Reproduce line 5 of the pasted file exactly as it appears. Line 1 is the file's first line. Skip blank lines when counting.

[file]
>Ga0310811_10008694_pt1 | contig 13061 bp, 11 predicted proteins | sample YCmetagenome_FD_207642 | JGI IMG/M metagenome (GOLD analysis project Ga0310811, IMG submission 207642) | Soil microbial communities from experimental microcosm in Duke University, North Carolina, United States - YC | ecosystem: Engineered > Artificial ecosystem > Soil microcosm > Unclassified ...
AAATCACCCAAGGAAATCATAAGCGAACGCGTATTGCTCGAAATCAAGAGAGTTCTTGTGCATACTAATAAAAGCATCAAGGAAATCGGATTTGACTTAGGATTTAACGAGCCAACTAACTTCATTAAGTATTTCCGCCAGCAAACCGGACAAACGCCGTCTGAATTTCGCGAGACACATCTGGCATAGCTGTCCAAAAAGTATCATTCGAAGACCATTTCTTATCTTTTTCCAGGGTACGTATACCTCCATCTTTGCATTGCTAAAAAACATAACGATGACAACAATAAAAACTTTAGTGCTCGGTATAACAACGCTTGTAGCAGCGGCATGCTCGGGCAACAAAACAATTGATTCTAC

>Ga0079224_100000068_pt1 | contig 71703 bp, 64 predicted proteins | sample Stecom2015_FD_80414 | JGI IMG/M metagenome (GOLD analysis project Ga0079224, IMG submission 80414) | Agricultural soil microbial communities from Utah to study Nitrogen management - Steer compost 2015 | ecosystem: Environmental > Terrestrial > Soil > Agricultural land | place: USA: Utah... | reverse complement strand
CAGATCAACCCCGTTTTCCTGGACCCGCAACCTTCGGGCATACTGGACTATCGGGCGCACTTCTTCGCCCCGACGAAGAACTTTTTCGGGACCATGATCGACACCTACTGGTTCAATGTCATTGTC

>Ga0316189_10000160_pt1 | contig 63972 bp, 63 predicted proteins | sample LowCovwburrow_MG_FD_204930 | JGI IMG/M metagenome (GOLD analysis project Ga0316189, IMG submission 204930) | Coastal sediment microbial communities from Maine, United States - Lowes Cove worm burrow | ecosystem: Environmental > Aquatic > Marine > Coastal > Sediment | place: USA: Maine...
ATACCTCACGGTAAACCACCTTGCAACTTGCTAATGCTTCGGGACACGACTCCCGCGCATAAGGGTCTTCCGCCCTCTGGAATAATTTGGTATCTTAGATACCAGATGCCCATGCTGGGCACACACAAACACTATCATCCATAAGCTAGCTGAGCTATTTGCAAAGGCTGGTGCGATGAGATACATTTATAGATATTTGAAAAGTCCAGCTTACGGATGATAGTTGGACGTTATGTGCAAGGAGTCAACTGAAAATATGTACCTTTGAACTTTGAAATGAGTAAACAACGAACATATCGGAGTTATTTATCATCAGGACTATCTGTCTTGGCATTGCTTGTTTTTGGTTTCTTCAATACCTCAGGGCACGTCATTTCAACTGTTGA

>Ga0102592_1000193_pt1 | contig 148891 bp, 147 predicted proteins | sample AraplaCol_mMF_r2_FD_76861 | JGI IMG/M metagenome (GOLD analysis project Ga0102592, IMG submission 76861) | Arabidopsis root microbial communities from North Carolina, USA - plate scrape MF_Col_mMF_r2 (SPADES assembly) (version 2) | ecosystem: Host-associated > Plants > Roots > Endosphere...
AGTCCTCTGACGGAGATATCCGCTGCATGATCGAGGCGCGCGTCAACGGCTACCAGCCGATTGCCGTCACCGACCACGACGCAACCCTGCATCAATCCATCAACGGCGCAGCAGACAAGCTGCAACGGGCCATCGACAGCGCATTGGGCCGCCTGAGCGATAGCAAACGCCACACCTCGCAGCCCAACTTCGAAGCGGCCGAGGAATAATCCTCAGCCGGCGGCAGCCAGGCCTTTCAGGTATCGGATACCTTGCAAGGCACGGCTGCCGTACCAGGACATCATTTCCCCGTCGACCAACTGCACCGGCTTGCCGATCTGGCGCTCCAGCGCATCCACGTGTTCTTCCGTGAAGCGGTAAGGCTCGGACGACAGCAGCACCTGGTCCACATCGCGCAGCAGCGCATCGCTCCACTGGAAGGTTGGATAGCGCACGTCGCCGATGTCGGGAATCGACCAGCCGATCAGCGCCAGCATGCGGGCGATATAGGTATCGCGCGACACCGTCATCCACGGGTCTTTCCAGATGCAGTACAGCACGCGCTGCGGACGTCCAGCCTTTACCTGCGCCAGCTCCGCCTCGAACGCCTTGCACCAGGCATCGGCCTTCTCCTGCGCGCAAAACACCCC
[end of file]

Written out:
>Ga0316189_10000160_pt1 | contig 63972 bp, 63 predicted proteins | sample LowCovwburrow_MG_FD_204930 | JGI IMG/M metagenome (GOLD analysis project Ga0316189, IMG submission 204930) | Coastal sediment microbial communities from Maine, United States - Lowes Cove worm burrow | ecosystem: Environmental > Aquatic > Marine > Coastal > Sediment | place: USA: Maine...